Rhythm Games

Rhythm Games: Overview

Welcome to the Rhythm Games exhibit!

Here, we follow the rhythm game from its early origins on games like PaRappa the Rapper through 15 years of experimental controllers and novel gameplay. This exhibit is still under construction, and we plan to add more to it in the months to come.

PaRappa the Rapper: Combining simple rhythm driven game play, unusual graphics with 2-dimensional characters and 3-D backgrounds, and a level about getting to a toilet, PaRappa the Rapper ushered in a golden age of rhythm-based gameplay.

Beatmania: Beatmania started as an arcade machine with a custom controller – five white and black keys reminiscent of piano keys, and a unique “turntable” controller intended to be reminiscent of club DJs.

Dance Dance Revolution: Unlike Beatmania’s complicated five buttons and turntable, Dance Dance Revolution used a simple four-button input system but placed it on the floor, using the player’s feet to work the controller.

Vib-Ribbon: NanaOn-Sha followed their PaRappa the Rapper success with Vib-Ribbon. As rhythm games relied increasingly on custom controllers, Vib-Ribbon stuck to NanaOn-Sha’s roots with a console game using a standard controller.

Taiko no Tatsujin: Hoping to capitalize on the huge Japanese success of their arcade game, Taiko No Tatsujin, Namco has made several attempts to succeed with drum based rhythm games in the Western market.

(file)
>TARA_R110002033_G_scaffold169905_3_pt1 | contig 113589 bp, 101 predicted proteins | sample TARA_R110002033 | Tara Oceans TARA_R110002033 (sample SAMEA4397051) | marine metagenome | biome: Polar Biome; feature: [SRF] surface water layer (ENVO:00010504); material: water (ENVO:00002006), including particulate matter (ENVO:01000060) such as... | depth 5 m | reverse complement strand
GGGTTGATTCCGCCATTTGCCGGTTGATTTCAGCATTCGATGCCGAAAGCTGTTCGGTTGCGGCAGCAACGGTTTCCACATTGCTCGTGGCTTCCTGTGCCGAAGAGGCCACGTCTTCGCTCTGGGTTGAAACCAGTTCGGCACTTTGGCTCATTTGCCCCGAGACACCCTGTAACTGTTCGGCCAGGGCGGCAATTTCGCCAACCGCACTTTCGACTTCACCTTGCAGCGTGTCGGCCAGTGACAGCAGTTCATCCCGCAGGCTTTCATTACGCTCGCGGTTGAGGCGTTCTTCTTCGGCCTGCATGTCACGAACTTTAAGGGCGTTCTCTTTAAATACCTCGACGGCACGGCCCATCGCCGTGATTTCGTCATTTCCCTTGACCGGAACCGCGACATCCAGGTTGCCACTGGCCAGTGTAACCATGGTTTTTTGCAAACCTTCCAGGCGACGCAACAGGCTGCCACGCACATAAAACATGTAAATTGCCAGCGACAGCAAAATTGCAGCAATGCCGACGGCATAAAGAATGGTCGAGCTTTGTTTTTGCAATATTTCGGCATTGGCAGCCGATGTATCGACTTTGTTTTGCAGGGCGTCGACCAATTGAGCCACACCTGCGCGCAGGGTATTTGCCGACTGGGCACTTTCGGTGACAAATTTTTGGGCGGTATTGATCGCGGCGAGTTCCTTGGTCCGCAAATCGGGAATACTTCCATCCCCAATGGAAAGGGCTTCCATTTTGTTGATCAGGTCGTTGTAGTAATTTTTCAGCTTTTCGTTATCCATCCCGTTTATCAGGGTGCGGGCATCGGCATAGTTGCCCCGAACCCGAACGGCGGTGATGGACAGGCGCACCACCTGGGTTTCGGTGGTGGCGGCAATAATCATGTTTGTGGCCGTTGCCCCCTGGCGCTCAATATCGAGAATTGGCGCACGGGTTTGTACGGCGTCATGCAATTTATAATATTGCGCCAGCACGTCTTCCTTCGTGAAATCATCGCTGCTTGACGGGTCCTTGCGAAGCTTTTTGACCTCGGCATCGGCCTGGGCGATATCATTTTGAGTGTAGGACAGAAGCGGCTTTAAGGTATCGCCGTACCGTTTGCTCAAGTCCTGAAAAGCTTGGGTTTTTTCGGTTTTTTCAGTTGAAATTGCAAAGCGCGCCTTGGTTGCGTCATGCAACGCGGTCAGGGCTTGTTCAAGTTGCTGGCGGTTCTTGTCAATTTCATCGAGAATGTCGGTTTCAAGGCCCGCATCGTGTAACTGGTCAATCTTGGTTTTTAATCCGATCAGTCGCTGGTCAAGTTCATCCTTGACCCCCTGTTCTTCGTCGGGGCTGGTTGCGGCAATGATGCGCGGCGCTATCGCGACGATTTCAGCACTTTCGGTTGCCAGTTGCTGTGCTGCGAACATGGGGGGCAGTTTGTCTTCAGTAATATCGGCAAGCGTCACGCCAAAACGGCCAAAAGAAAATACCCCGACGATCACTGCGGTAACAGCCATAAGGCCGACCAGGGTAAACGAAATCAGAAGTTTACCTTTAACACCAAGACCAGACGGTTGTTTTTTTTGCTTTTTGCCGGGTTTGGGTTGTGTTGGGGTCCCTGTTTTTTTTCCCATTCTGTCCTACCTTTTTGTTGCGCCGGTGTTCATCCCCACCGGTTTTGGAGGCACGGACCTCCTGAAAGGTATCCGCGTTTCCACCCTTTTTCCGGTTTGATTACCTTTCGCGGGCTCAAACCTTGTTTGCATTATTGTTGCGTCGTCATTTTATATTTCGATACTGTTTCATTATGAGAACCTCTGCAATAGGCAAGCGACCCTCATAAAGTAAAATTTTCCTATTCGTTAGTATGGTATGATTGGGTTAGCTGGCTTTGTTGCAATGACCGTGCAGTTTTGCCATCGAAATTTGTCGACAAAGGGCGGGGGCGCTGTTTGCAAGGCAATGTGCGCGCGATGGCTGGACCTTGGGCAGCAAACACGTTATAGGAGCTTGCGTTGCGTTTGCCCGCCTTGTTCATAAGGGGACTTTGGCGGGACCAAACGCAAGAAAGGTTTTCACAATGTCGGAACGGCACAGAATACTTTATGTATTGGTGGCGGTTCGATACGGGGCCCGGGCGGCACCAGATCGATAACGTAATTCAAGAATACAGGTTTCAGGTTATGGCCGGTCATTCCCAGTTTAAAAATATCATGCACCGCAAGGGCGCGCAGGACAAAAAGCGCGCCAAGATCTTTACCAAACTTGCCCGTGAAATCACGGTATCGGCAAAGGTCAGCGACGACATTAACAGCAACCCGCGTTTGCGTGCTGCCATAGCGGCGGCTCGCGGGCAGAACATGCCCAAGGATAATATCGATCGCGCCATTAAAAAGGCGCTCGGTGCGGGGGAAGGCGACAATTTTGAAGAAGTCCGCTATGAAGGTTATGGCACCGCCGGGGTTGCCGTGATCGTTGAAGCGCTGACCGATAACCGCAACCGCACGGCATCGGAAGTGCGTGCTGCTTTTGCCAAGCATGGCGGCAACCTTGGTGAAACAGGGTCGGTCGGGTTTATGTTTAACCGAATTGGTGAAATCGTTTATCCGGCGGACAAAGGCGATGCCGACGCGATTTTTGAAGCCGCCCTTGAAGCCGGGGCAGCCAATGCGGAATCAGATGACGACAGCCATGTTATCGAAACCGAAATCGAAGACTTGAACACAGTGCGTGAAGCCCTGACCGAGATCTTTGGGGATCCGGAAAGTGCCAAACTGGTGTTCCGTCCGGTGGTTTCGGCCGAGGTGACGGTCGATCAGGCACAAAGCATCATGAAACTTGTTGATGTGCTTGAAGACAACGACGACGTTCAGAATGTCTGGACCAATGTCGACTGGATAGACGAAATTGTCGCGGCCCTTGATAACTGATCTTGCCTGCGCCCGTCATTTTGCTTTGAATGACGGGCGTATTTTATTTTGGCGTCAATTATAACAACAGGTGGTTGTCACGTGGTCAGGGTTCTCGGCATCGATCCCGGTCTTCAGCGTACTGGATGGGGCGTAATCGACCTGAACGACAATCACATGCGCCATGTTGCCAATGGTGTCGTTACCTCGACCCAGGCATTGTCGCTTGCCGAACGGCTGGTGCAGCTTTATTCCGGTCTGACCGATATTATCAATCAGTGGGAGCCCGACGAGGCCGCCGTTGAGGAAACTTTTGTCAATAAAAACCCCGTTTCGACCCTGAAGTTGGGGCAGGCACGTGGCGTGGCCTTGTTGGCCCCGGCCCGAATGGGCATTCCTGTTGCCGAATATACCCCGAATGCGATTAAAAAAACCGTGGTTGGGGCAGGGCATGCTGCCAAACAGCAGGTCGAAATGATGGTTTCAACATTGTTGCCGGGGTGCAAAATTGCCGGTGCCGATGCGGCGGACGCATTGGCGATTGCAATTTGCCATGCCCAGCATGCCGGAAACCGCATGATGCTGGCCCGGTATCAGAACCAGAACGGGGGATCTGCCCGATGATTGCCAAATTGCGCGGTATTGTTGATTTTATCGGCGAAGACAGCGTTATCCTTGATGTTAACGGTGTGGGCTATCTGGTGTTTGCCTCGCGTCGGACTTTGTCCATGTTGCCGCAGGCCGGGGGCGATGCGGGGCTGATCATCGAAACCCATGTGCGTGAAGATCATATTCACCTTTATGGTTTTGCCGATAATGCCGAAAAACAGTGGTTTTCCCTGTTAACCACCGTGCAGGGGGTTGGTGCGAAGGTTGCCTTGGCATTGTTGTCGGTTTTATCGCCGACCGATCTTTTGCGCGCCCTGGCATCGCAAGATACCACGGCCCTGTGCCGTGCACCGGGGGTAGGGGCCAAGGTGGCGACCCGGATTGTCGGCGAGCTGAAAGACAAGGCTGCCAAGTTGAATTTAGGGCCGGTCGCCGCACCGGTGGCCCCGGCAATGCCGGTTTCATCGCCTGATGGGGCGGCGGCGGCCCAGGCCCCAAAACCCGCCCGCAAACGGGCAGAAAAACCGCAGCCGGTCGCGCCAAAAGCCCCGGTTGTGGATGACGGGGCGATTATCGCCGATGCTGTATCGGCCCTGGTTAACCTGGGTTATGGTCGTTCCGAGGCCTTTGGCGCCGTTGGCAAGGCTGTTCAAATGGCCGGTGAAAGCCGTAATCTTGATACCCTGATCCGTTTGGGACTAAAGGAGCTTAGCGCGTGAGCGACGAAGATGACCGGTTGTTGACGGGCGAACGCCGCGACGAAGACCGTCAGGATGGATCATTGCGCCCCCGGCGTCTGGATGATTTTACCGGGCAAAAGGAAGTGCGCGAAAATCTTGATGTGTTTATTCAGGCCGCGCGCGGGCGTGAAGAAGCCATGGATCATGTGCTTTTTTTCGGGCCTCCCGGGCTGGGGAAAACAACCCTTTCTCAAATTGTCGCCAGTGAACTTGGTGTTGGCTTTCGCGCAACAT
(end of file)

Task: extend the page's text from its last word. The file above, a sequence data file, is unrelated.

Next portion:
Frequency: Founded in 1995, Harmonix Music Systems originally intended to create interactive music composition systems. After a series of failures and dead-ends, they researched the burgeoning rhythm game genre in Japan. The resulting game was Frequency.

Guitar Hero: RedOctane saw an opportunity to start a new franchise, inspired by the Japanese GuitarFreaks but in the Western market. Guitar Hero was an instant success and the team immediately began production on a series of sequels.

Osu Tatakae Ouendan! / Elite Beat Agents: Osu! Tatakae! Ouendan! asked the player to touch targets that could appear anywhere on the Nintendo DS’s screen, often forming interesting geometric patterns along with the music-synchronized rhythms.

Finally, this exhibit wouldn’t have been possible without the contributions of our sponsors:

SuperGNES Elgato Perforce

If you’ve enjoyed the exhibit, please consider donating. We need your donations to keep our operations going!